8 strategic imperatives for SAP transformation success

8 strategic imperatives for SAP transformation success

Organisations undertaking business transformations centred on SAP would be wise to take an integrated approach to their sourcing strategy and partnerships. Here’s how to get it right.

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The rise of business transformation initiatives has IT leaders rethinking the way they evaluate, select, and negotiate technology and IT services deals today. Pivoting away from a serial approach to evaluation and selection, forward-thinking IT leaders are instead employing an integrated sourcing strategy tailored to facilitate business and IT transformations.

Several dynamics are fuelling this trend. On the buy side, business executives are looking to transform their ERP, SCM, CRM, HR, and e-commerce platforms to address inadequacies exposed by the COVID pandemic, global supply chain issues, changes in workforce dynamics, and industry-specific opportunities and challenges. 

At the same time, CIOs are working to reshape the business of IT, driving their organisations to the cloud and to new delivery and operating models.

On the sell side, vendors have revamped their go-to-market strategies, service offerings, and partnerships. SAP, for example, has launched its RISE offering, including reimagined partnerships with Amazon Web Services (AWS), Google Cloud and Microsoft as well as its consulting partners such as Accenture and IBM to bring a vertically integrated solution to market.

Meanwhile, AWS, Google Cloud Platform (GCP), and Microsoft Azure are partnering with consultants to present holistic cloud migration and application modernisation strategies beyond SAP.

Organisations undertaking business transformations involving SAP in particular are faced with a range of intertwined issues around vendor engagement, evaluation, selection, and negotiation, the interdependencies of which must be understood in order to drive sound decision-making and beneficial outcomes.

Following are eight strategic concerns and imperatives for establishing and executing an SAP transformation primed for success.

1. Choosing SAP S/4HANA RISE vs. perpetual licence model

As organisations map their journey from SAP ECC to S/4HANA, they must determine whether SAP RISE or an SAP S/4HANA perpetual license model is the best fit. Key to this decision is understanding the implications of moving from a capital-intensive purchase model to an operating expense model.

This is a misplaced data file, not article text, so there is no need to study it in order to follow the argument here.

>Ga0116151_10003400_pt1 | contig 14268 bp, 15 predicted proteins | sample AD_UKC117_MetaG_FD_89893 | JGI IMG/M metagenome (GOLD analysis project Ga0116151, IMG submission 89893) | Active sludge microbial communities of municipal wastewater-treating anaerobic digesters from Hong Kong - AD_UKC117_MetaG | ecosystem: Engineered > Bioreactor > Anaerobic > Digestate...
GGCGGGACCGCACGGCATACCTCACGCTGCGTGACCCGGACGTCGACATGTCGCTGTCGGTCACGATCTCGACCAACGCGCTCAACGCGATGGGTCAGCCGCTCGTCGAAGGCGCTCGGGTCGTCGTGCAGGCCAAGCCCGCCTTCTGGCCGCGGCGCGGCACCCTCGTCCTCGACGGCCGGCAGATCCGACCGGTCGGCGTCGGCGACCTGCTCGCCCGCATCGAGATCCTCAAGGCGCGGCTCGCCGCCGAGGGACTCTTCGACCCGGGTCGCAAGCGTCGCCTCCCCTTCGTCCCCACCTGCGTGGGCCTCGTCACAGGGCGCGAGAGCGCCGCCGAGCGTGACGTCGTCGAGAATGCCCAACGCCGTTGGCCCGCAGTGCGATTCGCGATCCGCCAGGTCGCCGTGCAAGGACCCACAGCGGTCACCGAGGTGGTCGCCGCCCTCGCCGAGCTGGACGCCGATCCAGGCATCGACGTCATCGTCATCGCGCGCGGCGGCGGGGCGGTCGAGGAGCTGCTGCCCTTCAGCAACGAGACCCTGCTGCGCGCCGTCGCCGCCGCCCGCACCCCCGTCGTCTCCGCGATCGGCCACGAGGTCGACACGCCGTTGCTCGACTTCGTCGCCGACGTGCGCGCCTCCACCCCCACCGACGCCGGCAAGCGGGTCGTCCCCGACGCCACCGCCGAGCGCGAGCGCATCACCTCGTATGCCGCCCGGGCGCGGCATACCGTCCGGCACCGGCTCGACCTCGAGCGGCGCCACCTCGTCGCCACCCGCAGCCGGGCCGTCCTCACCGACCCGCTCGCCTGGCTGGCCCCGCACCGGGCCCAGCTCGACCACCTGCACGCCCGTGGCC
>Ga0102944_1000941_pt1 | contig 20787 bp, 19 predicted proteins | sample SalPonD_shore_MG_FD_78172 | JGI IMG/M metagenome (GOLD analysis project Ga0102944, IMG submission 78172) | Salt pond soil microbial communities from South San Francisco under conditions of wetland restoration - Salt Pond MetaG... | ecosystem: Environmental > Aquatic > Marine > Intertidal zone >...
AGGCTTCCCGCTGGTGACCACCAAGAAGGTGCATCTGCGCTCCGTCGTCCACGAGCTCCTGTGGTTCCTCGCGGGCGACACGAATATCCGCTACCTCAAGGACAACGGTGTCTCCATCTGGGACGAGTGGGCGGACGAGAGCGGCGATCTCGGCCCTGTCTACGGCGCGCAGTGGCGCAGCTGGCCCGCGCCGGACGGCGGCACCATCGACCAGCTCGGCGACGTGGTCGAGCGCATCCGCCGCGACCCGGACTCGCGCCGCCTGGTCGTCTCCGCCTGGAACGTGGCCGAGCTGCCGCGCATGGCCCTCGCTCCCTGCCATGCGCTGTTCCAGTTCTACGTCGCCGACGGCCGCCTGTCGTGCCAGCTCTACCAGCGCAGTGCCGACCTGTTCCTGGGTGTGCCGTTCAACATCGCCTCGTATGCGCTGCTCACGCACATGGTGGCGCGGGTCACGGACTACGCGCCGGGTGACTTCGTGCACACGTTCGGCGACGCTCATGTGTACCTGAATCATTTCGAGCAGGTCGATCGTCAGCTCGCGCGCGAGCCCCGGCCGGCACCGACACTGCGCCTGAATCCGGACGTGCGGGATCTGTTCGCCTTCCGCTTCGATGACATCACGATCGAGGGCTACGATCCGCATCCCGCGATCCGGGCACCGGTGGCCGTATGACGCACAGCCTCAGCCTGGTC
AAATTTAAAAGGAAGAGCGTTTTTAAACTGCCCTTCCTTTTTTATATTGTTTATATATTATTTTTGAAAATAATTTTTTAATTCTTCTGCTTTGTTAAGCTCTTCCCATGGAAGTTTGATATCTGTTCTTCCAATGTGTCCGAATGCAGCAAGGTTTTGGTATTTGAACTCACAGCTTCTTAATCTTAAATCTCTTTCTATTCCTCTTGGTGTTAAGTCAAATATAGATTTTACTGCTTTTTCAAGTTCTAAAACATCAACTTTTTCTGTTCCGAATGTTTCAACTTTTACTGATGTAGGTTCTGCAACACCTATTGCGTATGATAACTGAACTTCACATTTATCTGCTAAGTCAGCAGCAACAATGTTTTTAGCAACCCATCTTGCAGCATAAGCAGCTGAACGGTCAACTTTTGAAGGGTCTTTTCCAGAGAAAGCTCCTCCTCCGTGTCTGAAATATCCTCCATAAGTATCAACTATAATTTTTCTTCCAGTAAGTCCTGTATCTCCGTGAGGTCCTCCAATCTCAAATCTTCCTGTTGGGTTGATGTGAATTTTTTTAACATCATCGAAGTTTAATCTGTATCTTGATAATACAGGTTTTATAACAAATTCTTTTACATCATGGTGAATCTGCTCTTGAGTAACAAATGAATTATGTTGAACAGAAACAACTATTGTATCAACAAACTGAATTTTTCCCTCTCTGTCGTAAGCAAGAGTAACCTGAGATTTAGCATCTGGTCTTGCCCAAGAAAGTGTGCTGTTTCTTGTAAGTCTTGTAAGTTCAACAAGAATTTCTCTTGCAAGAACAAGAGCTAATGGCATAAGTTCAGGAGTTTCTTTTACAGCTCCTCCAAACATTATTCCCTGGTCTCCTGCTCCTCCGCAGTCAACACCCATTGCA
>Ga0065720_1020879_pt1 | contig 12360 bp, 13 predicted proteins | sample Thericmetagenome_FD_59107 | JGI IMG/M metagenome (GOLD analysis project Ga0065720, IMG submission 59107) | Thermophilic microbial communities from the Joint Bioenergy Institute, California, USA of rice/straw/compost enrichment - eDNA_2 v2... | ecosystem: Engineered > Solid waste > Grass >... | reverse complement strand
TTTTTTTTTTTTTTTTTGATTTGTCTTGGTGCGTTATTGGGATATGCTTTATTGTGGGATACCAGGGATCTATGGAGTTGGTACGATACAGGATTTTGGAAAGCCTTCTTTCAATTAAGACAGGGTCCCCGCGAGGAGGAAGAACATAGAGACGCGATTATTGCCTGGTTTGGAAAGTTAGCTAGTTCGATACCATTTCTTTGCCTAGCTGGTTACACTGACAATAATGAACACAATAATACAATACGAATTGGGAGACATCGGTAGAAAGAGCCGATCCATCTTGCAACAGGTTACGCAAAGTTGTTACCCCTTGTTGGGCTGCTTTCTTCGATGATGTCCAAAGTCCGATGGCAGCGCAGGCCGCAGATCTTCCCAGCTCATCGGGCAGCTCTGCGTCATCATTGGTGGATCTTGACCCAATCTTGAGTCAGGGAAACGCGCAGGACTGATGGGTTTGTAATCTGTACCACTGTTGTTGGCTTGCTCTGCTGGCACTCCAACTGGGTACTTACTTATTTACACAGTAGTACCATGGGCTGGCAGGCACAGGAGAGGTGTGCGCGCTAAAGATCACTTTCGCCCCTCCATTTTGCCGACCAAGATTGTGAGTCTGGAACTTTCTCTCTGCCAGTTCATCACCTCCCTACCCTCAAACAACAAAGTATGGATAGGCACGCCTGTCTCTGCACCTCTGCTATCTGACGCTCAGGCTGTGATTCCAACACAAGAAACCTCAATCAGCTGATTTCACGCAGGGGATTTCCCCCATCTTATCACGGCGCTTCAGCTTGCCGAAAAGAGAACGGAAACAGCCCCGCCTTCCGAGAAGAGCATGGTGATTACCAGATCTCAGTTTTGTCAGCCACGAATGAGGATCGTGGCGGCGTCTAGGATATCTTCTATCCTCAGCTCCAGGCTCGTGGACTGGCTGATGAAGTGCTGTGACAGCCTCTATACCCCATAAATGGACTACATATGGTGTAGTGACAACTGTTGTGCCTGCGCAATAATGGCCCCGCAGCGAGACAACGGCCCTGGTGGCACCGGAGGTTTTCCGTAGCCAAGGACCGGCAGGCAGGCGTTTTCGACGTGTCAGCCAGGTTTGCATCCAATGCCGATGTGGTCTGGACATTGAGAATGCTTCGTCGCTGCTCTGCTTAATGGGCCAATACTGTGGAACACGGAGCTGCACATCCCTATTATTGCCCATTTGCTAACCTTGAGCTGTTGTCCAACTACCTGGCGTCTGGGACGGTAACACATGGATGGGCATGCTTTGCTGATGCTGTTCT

Organisations must also assess whether SAP RISE will deliver on their operational requirements. Many organisations may be reluctant to turn control over to SAP due to prior experiences with SAP HEC, or they may struggle to understand the true scope and services included as part of RISE.

Organisations considering SAP RISE must also come to terms with putting a significant amount of their AWS, GCP, or Microsoft Azure spend behind their SAP relationship, versus maintaining a direct relationship with their hyperscaler of choice. Lastly, organisations must also carefully assess the SAP RISE cost and commercial model against the SAP S/4HANA perpetual licence model and commercial terms.

2. Establishing an SAP partner strategy

In addition to selecting the SAP platform, organisations must also determine their consulting and implementation partner strategy. Here, several decisions are key, including whether to undertake a Phase 0 initiative to determine objectives and scope, as well as whether this phase should be awarded as a sole source event or as part of a competitive bid process.

Subsequent to Phase 0, organisations must determine early whether they will seek partners for the design, build, and deploy phases of the program.

Organisations will be challenged with building a plan that drives the timeline necessary to achieve business objectives while employing a sourcing strategy that maximises insights that can be obtained from the market via a competitive bid process. 

This is critical in today’s market given current levels of attrition, inflation, and demand for high-end consulting resources. A final consideration is devising a strategy with respect to the evaluation, selection, and award of any non-SAP cloud migration and application modernisation support.

3. Re-examining hyperscaler partnerships

Organisations must also re-evaluate their cloud strategy. In addition to determining their long-term infrastructure support strategy for SAP, organisations are also likely to be moving SAP workloads to the cloud, retiring certain applications, or determining which applications should remain on premises or in a hosted environment. 

This would entail an evaluation of AWS, GCP, and Microsoft, as well as the possible undertaking of a multicloud strategy, a preferred/challenger vendor model, and an approach to addressing the short- and long-term requirements of these relationships.

For example, many organisations that are in the process of making commitments to Microsoft Azure, or exceeding the commitments previously made, need to determine whether they’re going to open up the entire Microsoft relationship to renegotiation. 

In addition, organisations need to evaluate the role of the hyperscaler in supporting the migration effort as well as the associated investments they are willing to make to support not only the SAP migration but the non-SAP migration. 

Millions of dollars are on the table to be captured or potentially wasted if orchestration of the hyperscaler evaluation, selection, and negotiation is not well coordinated with the corresponding work streams.

4. Defining a future managed services strategy

Organisations must also determine not only their managed services strategy but also whether the vendors that are part of this strategy will participate in supporting their future-state SAP environment. 

Typically, this would include deciding whether the SAP systems implementation provider will provide application maintenance and support (AMS) for the future-state environment versus using an incumbent AMS provider to provide support for the existing environment and future-state environment.